Wet spinning produces a high luster, softer yarn. Dry spinning results in a hairier, harsher yarn.
The several steps that involve scraping, pounding, heating, washing or exposure to chemicals, makes the extraction and cleaning of the fiber, and what is ramie fabric, expensive. This has given what material is ramie, limited acceptance to be used in textiles. Most of these steps are all needed to separate the raw fiber from the adhesive resins and gums.
History of What Material is Ramie
For many centuries ramie has been grown in China, and it is known that farmers used the fiber to weave clothing in ancient China. It is possible that it was used in Egypt to wrap mummies. This would make sense as ramie has a resistance to mildew and bacteria, which is appropriate for mummy wrapping.
In the late 1930s Brazil started producing what is ramie fabric, and production peaked in 1971. Production since then has steadily declined, mainly because of competition from alternative crops like soybeans and also synthetic fibers.
Producers: China is the main producer of ramie and they mainly export to Japan and Europe. Taiwan, India, the Philippines, South Korea, Thailand and Brazil are the other producers. Very little ramie is available on the international market, as it is mainly used in the domestic markets of the countries that grow ramie.
Properties of Ramie
So what is ramie made of? Ramie is a cellulosic fiber and therefore has many of the properties of cellulose fabric. Cellulose fibers are discussed in this post on Viscose Fabric – the textile made from cellulose.
- Ramie is one of the strongest natural fibers and is even stronger when it is wet and eight times stronger than cotton.
- It introduces a silky luster to the appearance of fabric.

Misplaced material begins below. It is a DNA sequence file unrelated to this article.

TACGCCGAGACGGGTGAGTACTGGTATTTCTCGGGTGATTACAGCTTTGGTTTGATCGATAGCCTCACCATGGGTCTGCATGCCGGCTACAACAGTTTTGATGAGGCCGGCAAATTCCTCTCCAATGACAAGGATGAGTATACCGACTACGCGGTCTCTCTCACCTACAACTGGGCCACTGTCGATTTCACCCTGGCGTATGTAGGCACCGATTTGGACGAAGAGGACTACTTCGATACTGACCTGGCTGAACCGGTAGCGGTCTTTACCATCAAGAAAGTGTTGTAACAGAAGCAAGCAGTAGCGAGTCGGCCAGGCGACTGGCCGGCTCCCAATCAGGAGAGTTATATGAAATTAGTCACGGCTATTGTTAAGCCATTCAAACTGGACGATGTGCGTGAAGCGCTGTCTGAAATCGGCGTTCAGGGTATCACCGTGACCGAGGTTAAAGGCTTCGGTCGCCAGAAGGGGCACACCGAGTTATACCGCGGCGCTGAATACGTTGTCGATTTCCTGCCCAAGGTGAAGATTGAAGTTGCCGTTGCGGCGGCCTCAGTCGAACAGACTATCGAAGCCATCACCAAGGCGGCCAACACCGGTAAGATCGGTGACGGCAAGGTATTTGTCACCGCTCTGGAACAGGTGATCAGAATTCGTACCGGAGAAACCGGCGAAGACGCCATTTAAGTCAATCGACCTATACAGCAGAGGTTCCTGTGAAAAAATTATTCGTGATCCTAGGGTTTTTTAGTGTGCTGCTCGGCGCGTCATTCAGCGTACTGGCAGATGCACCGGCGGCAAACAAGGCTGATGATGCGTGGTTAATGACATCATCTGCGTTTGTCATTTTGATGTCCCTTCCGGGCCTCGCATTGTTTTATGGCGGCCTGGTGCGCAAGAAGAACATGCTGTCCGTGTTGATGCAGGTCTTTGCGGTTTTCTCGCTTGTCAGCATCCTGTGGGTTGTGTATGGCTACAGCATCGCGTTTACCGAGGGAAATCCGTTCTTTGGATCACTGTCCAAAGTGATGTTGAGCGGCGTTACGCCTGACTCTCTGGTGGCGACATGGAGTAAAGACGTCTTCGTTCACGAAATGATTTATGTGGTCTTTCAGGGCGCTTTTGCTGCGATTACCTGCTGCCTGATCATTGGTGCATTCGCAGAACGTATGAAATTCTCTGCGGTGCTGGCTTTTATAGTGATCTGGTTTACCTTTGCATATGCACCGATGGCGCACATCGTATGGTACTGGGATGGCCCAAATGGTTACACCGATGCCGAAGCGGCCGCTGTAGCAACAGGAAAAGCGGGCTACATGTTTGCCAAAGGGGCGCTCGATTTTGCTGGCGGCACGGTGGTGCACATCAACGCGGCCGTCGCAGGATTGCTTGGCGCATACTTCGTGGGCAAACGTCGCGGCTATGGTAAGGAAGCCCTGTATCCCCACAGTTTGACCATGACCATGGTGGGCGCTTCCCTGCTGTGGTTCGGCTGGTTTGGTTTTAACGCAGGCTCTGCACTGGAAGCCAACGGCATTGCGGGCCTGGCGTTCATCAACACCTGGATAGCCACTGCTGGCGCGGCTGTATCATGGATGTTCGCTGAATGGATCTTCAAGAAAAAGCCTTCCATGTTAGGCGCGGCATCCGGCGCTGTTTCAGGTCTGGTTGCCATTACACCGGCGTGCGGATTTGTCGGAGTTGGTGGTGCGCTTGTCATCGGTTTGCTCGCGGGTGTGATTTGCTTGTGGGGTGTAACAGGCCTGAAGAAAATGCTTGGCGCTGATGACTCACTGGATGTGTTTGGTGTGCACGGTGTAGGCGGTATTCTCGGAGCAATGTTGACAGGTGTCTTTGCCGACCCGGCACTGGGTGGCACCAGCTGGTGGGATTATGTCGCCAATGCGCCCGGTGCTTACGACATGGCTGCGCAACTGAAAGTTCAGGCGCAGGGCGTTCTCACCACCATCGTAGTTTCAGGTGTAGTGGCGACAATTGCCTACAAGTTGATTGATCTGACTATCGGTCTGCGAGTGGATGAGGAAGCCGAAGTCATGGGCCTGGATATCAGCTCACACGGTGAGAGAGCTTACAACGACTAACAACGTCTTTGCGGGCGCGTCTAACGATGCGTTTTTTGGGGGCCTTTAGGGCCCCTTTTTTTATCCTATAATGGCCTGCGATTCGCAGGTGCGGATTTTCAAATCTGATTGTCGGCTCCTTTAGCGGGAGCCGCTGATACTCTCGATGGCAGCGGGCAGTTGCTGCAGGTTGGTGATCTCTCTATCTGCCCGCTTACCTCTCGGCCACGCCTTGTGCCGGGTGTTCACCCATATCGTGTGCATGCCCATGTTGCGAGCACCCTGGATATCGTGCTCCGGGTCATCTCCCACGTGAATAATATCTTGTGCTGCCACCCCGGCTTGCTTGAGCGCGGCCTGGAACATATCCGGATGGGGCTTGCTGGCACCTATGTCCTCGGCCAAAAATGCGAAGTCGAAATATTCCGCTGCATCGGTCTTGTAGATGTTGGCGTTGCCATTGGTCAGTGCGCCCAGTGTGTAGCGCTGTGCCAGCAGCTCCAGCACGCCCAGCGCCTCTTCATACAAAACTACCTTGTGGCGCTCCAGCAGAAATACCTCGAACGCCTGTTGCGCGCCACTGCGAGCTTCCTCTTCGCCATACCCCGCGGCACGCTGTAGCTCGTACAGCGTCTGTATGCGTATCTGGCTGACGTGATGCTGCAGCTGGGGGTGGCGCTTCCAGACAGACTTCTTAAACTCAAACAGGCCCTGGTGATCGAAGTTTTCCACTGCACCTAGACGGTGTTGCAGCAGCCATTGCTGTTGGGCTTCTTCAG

- Fibers are uneven, which gives ramie fabric an appearance that is similar to linen.
- It is known for its ability to hold shape and reduce wrinkling.
- Ramie is not as durable as other fibers, so it is usually blended with other fibers, such as cotton, linen and wool.
- The microscopic appearance and absorbency and density are similar to linen.
- It does not dye as easily and well as cotton.
- Ramie lacks resiliency and is low in elasticity and elongation potential. It does mean that it does not easily shrink.
- Because it lacks elasticity and stretch, it is often blended with wool to make knitting yarns.
- The molecular crystallinity is high, making ramie stiff and brittle and the fiber will break if it is repeatedly folded in the same position.
- Because it is somewhat stiff and brittle, it is great for coarser products like twine, rope and nets.
Ramie is specially known for the ability to hold shape. The fabric appearance has a silky luster. It is perfect for beach wear as it is even stronger when wet. Fine gauge ramie is sheer and swimwear can be seen beneath the fabric, giving it a sexy, yet elegant effect. What is ramie fabric is perfect for pool, beach and around the resort.
Advantages of Ramie
The properties of ramie mean that there are several advantages to ramie fabric.
- Naturally resistant to bacteria, mildew, rotting, alkali, light and insect attacks.
- It is extremely absorbent, making it very comfortable to wear.
- Fairly easy to dye, although not as well as cotton.
- It has natural resistance to stains.
- The strength increases when it is wet.
- It can withstand high temperatures when it is washed.
- It has a smooth and lustrous appearance that improves with laundering.
- Ramie keeps it shapes well and does not shrink.
- It can be bleached.
- It is durable and strong, with a tensile strength that is eight times that of cotton and seven times more than silk.
Ramie linen is a crisp dressmaking fabric which has the same feel and look as linen, but it is better priced than 100% pure linen. It has the sort of texture that softens with washing and wearing. I recently used it to sew trousers and Japanese aprons.
Check out AROLORA Ramie Collection and shop whatever you're interested in.
Caring for Ramie Fabric
When it comes to ramie fabric care, always look at the fabric care labels in your garments, as these vary according to fiber blends and manufacturing processes.
Garments made from 100% ramie should not require any special care. Washing and ironing at high settings should not harm fiber.
When it is blended with other fibers, color retention and shrinkage might be affected. If it is blended, then machine wash in cold water on a gentle cycle, or hand washing, will give best results.
Avoid ironing sharp creases in the fabric as constant creasing can cause the fiber to break.